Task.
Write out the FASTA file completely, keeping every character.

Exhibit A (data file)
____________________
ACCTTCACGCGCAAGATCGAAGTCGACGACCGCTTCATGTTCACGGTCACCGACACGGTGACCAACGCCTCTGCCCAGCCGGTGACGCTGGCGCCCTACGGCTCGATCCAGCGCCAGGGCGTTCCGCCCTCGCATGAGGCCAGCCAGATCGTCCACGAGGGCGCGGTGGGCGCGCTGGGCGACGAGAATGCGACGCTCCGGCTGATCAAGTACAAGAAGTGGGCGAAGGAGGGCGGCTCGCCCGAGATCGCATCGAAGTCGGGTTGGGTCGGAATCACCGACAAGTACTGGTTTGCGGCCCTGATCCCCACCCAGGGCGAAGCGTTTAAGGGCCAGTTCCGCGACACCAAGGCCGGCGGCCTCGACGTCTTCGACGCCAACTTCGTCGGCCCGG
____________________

ACCTTCACGCGCAAGATCGAAGTCGACGACCGCTTCATGTTCACGGTCACCGACACGGTGACCAACGCCTCTGCCCAGCCGGTGACGCTGGCGCCCTACGGCTCGATCCAGCGCCAGGGCGTTCCGCCCTCGCATGAGGCCAGCCAGATCGTCCACGAGGGCGCGGTGGGCGCGCTGGGCGACGAGAATGCGACGCTCCGGCTGATCAAGTACAAGAAGTGGGCGAAGGAGGGCGGCTCGCCCGAGATCGCATCGAAGTCGGGTTGGGTCGGAATCACCGACAAGTACTGGTTTGCGGCCCTGATCCCCACCCAGGGCGAAGCGTTTAAGGGCCAGTTCCGCGACACCAAGGCCGGCGGCCTCGACGTCTTCGACGCCAACTTCGTCGGCCCGG